Data breaches that came to light in the past 12 months remain top of mind and to help combat that cyber threat, the National Institute of Standards and Technology (NIST) is seeking comments on a new project that would help organizations prepare for and recover from data attacks.
NIST’s National Cybersecurity Center of Excellence is asking for comments on a white paper titled “Data Integrity: Reducing the impact of an attack.”
“Constant threats of destructive malware, malicious insider activity and even honest mistakes create the imperative for organizations to be able to quickly recover from an event that alters or destroys any form of data,” the paper said. “Multiple systems need to work together to prevent, detect, notify and recover when data integrity is jeopardized.”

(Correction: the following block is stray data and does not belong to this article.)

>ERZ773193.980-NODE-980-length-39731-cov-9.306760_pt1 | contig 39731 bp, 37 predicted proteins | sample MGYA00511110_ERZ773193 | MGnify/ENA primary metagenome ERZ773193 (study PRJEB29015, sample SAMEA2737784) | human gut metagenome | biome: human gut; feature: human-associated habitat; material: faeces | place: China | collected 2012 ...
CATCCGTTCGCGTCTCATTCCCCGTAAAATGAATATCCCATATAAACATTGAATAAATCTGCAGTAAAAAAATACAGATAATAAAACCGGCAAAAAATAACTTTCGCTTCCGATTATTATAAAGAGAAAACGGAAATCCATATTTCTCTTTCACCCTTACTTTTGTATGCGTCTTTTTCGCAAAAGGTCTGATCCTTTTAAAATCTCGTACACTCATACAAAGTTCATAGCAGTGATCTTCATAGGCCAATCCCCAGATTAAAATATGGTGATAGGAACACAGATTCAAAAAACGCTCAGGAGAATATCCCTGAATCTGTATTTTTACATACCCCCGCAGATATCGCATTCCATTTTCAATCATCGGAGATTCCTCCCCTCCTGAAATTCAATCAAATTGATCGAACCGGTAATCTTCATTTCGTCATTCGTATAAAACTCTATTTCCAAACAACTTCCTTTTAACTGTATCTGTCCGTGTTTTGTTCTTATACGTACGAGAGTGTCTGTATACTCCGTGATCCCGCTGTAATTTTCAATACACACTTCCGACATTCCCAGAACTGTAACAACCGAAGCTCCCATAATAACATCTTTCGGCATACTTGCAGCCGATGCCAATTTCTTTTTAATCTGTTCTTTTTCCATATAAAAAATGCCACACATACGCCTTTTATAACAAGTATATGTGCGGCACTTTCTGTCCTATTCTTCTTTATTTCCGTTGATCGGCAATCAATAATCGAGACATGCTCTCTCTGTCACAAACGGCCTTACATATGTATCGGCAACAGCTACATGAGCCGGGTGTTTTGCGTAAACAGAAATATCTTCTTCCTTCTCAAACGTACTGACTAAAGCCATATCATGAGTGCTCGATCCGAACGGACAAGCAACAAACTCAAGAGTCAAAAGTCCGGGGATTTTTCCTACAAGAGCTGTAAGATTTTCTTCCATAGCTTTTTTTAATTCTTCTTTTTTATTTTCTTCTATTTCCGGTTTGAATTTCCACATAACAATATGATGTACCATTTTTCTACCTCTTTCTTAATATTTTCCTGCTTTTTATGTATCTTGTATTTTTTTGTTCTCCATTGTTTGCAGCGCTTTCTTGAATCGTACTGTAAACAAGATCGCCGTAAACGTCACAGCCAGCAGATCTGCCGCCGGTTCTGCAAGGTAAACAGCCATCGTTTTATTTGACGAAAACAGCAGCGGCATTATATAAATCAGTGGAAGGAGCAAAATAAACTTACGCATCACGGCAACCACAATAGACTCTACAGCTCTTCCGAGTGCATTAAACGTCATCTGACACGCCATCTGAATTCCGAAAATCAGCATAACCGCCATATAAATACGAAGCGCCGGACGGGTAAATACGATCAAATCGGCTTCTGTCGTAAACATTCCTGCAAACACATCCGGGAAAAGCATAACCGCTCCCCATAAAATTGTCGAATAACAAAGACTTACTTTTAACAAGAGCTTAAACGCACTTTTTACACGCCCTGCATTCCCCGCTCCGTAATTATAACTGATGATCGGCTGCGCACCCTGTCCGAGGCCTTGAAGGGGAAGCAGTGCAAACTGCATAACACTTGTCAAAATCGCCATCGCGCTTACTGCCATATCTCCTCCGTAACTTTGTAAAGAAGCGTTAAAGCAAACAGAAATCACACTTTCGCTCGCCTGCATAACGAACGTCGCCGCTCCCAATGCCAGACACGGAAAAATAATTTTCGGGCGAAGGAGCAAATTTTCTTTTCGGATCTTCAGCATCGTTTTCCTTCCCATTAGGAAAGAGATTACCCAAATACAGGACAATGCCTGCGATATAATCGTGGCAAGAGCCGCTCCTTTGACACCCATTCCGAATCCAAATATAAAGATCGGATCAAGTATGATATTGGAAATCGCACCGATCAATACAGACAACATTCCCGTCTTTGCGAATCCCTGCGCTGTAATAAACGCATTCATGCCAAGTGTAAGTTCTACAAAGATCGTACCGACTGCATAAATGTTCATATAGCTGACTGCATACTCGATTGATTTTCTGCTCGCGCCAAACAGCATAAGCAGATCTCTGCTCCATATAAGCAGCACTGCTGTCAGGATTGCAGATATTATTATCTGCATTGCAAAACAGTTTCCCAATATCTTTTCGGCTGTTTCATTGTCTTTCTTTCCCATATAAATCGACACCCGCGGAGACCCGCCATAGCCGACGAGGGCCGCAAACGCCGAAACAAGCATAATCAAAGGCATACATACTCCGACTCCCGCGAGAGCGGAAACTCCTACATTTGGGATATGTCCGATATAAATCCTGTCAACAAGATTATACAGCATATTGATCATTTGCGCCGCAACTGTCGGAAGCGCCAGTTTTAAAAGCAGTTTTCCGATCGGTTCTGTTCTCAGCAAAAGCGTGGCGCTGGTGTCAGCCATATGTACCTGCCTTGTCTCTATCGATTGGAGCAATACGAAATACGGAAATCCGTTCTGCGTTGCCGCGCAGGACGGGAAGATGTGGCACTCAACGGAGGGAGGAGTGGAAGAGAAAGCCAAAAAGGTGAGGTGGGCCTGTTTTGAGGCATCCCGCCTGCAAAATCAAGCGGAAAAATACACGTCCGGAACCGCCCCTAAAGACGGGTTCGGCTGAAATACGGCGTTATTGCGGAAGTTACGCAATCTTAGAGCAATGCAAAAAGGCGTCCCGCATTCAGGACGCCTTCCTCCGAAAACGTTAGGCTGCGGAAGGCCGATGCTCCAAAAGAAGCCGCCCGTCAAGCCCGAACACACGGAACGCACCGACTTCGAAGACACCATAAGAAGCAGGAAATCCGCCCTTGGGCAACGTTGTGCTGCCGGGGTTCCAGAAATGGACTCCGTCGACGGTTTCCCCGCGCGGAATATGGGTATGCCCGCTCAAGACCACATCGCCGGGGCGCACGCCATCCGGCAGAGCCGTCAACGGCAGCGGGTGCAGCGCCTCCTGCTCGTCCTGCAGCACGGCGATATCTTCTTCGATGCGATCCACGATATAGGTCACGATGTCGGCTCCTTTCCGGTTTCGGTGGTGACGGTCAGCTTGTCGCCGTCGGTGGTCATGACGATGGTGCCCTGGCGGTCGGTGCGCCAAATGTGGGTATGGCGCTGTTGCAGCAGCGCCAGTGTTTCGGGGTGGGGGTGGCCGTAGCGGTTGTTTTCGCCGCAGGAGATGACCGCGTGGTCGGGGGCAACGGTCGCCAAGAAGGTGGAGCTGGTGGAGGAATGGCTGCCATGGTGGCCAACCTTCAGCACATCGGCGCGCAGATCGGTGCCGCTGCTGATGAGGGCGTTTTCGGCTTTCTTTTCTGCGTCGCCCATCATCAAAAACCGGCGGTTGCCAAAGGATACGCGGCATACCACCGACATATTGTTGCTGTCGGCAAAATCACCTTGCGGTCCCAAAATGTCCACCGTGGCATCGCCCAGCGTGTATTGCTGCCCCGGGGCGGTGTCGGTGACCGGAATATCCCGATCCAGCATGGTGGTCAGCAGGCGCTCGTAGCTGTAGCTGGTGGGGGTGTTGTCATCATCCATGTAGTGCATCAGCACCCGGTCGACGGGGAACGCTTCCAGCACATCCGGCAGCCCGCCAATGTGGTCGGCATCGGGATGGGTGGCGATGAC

The end result of NIST’s project will be a publicly available “Cybersecurity Practice Guide” in the Special Publication 1800 series that will describe the steps to implement a solution that addresses these cyber challenges.
The project aims to answer four main questions:
1. What data was corrupted; when, how and by whom?
2. Do any other events coincide with this corruption?
3. What systems ended up affected by the corruption?
4. Which backup version should end up used to recover data?
It will also address three solution areas, including file system integrity, database integrity, and an overall automated system that incorporates those two solutions in addition to activity monitoring, versioning solutions, restoration of critical services and devices after incidents, and alert systems.
“We are excited to be working with [Financial Services Information Sharing and Analysis Center] and the broader consumer community to tackle this important, cross-sector cybersecurity challenge,” said Nate Lesser, the center’s deputy director. “FS-ISAC has done important work to further the research and development of data integrity solutions for the financial services sector, and this collaboration is vital to this project’s development.”
“Ensuring data integrity is about mitigating business risk and maintaining consumer confidence,” added John Carlson, FS-ISAC’s chief of staff.